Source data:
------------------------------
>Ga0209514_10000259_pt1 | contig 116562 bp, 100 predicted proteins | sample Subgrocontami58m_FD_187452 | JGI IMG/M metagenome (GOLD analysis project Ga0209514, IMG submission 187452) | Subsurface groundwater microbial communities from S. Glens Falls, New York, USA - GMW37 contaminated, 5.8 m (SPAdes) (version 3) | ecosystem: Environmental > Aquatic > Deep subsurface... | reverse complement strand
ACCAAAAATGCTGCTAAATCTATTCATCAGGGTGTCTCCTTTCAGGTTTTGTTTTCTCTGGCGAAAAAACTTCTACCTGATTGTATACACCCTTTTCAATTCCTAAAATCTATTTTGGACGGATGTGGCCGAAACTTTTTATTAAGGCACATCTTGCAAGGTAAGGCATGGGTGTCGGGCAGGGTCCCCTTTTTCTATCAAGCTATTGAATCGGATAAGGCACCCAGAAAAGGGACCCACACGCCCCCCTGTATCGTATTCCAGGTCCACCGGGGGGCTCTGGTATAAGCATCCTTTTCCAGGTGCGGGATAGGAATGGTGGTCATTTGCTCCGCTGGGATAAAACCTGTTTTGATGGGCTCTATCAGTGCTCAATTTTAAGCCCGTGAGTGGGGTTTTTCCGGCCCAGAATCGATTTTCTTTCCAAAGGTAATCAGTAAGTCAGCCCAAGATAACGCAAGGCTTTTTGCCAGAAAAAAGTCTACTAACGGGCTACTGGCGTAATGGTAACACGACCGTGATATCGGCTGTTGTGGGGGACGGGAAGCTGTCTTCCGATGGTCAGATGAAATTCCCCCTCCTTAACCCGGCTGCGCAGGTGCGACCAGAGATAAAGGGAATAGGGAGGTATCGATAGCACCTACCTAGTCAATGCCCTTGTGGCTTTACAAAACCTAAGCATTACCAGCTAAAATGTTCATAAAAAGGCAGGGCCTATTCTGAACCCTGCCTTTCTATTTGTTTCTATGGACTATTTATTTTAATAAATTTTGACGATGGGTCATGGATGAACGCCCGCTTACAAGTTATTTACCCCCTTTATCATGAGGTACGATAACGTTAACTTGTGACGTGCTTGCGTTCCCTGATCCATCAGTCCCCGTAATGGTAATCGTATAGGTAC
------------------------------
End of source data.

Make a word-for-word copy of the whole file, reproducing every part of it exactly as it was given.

>Ga0209514_10000259_pt1 | contig 116562 bp, 100 predicted proteins | sample Subgrocontami58m_FD_187452 | JGI IMG/M metagenome (GOLD analysis project Ga0209514, IMG submission 187452) | Subsurface groundwater microbial communities from S. Glens Falls, New York, USA - GMW37 contaminated, 5.8 m (SPAdes) (version 3) | ecosystem: Environmental > Aquatic > Deep subsurface... | reverse complement strand
ACCAAAAATGCTGCTAAATCTATTCATCAGGGTGTCTCCTTTCAGGTTTTGTTTTCTCTGGCGAAAAAACTTCTACCTGATTGTATACACCCTTTTCAATTCCTAAAATCTATTTTGGACGGATGTGGCCGAAACTTTTTATTAAGGCACATCTTGCAAGGTAAGGCATGGGTGTCGGGCAGGGTCCCCTTTTTCTATCAAGCTATTGAATCGGATAAGGCACCCAGAAAAGGGACCCACACGCCCCCCTGTATCGTATTCCAGGTCCACCGGGGGGCTCTGGTATAAGCATCCTTTTCCAGGTGCGGGATAGGAATGGTGGTCATTTGCTCCGCTGGGATAAAACCTGTTTTGATGGGCTCTATCAGTGCTCAATTTTAAGCCCGTGAGTGGGGTTTTTCCGGCCCAGAATCGATTTTCTTTCCAAAGGTAATCAGTAAGTCAGCCCAAGATAACGCAAGGCTTTTTGCCAGAAAAAAGTCTACTAACGGGCTACTGGCGTAATGGTAACACGACCGTGATATCGGCTGTTGTGGGGGACGGGAAGCTGTCTTCCGATGGTCAGATGAAATTCCCCCTCCTTAACCCGGCTGCGCAGGTGCGACCAGAGATAAAGGGAATAGGGAGGTATCGATAGCACCTACCTAGTCAATGCCCTTGTGGCTTTACAAAACCTAAGCATTACCAGCTAAAATGTTCATAAAAAGGCAGGGCCTATTCTGAACCCTGCCTTTCTATTTGTTTCTATGGACTATTTATTTTAATAAATTTTGACGATGGGTCATGGATGAACGCCCGCTTACAAGTTATTTACCCCCTTTATCATGAGGTACGATAACGTTAACTTGTGACGTGCTTGCGTTCCCTGATCCATCAGTCCCCGTAATGGTAATCGTATAGGTAC